So after another weekend in Auckland, when we cooked some spanish food for the guys (empanadillas! croquetas! patatas bravas! coca de trempó!), we took a bus on sunday to Northland again, well, actually just half an hour north of Auckland. In Albany, Tricia came to pick us up and to drive us to Lavender Hill, where we are going to stay for the whole week.

Lavender Hill is a luxury Bed & Breakfast, surrounded by lemon trees, lavender and beautiful gardens. Here Tricia, John and Splash the dog take care of us, treating us like part of the family. We (Marina, a german girl and I) live in their amazing house with a swimming pool and a jacuzzi in exchange of helping with the lavender and gardening.

On Monday it was raining, so instead of working hard, we did our best gardening and cooking.

I decided that it was time to learn how to make a proper pizza. So with the help of Marina, this is my first attempt to “the best pizza ever” (prize hold by Jai currently):


Marina and Laura's pizza


And the german girl, Ellen, did an amazing chocolate cake:


Chocolate cake


On Tuesday as it wasn’t raining anymore, we had to work with the lavender. So, as if we were in actual Farmville, we harvested the lavender field and distilled the lavender to get the valuable oil. It was quite a hard work, but everything is doable if you are with nice company and learning the whole process. And, of course, the idea of the jacuzzi afterwards kept us working! hahahaha! It was totally worth it! Believe me, now I really understand why the lavender oil is so expensive!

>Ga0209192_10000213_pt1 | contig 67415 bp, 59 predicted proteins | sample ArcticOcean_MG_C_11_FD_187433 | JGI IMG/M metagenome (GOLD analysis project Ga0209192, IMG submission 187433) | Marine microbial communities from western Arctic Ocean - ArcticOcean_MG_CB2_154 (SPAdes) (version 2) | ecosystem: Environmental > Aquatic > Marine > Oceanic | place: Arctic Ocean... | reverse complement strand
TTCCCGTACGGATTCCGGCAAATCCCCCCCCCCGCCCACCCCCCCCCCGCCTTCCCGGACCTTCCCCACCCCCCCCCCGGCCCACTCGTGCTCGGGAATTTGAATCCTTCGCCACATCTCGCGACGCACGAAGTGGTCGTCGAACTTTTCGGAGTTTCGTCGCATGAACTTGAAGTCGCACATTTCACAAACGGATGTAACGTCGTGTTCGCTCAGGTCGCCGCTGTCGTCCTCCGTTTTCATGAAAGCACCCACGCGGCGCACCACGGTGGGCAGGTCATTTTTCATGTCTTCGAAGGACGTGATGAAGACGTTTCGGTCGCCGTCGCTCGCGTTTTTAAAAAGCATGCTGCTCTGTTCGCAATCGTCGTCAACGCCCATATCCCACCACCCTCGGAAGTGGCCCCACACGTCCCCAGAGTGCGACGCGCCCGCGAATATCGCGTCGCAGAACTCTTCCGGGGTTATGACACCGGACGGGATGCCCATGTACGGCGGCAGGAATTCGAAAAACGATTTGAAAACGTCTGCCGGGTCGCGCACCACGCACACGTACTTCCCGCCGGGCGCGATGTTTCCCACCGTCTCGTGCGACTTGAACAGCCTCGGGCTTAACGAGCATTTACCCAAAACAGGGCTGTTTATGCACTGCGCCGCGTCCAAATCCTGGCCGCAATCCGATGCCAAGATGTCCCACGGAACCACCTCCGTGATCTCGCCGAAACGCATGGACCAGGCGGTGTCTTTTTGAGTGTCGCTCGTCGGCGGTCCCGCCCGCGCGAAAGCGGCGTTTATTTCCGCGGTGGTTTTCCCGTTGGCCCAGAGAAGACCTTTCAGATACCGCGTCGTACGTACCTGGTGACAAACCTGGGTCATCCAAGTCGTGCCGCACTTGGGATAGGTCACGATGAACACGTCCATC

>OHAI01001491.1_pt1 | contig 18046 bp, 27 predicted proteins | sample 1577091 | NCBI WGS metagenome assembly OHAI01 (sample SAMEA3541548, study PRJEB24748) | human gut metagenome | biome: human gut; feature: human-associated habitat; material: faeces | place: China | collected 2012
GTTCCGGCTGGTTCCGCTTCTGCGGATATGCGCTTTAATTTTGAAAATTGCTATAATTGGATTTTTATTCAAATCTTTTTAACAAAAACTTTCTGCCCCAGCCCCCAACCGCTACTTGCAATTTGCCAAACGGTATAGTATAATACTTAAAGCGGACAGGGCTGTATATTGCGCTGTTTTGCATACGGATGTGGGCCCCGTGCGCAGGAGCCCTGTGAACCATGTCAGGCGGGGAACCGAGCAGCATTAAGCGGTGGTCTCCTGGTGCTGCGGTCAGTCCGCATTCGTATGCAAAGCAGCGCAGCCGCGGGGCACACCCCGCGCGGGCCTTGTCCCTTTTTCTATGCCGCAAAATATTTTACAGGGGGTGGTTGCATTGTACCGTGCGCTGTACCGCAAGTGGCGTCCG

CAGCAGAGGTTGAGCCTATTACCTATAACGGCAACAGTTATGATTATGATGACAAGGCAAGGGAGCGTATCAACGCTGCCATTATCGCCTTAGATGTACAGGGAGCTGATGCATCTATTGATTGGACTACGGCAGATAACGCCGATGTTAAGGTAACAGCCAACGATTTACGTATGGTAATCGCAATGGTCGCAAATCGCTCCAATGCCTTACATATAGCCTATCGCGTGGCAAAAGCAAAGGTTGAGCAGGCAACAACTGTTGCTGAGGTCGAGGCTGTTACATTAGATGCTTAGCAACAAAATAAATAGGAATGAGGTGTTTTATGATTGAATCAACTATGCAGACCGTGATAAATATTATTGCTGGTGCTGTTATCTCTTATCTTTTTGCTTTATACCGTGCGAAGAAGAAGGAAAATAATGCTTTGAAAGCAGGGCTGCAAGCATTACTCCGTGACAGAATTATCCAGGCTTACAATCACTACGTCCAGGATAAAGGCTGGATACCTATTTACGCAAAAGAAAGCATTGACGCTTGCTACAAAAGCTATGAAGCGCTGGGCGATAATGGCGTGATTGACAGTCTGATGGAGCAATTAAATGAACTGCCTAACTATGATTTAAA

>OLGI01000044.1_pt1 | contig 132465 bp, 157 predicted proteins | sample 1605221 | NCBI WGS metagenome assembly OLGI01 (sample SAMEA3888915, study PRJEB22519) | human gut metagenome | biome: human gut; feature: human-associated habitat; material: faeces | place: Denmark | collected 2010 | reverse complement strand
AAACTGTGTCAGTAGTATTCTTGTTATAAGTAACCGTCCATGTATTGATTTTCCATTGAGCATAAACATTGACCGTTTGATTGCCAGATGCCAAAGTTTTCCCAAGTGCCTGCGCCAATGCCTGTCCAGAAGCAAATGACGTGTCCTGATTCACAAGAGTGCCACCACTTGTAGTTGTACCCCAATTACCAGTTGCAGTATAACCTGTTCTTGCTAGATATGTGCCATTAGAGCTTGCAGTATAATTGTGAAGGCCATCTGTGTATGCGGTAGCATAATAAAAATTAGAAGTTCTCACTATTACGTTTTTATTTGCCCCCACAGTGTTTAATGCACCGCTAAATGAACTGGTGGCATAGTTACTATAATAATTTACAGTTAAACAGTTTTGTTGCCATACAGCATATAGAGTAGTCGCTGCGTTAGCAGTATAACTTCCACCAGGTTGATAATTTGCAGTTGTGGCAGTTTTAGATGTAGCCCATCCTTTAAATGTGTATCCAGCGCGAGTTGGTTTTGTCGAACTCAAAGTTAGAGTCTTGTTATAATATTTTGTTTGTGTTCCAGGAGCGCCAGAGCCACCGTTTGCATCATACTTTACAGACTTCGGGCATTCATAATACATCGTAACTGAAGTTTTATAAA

Distilling machine

The jacuzzi was not the only reward though. Tricia is an awesome cook, and every dinner is just amazing. Yesterday, after the distilling, was just a feast:



Roasted pork feast

Roasted pork, kumara, potatoes, pumpkin, apple sauce, delicious gravy, chickpeas with butter…. Oh my god! Between the jacuzzi, the swimming pool and the food we feel totally spoiled! Working is not hard at all if you get all of this!

As we worked a lot the last days, today we have a free day. I thought it was about time to write another post in the blog!

In the following days we’ll be here. Next weekend probably in another place working. The more money we save, the more things we’ll be able to do in the South Island and in Australia!

It’s quite weird to be working in this field here. Is the kind of thing that I wouldn’t do in Spain. It’s interesting to see how things have a different value when you’re so far from home. But I’m learning a lot, and that is totally priceless.

The most surrealistic day ever.

Friday 21st was the day of the Big Day Out Festival in Auckland. Unfortunately, Marina and I couldn’t afford paying for the tickets, so we decided to spend the day in the Auckland Zoo.

So we woke up in the morning and headed there, it was finally our chance to see a kiwi!

The zoo was much better than expected. We were like kids, looking at the lions, giraffes, zebras, different kinds of monkeys, kangaroos, turtles… Well, like in any zoo. It’s just that we haven’t been to one in ages!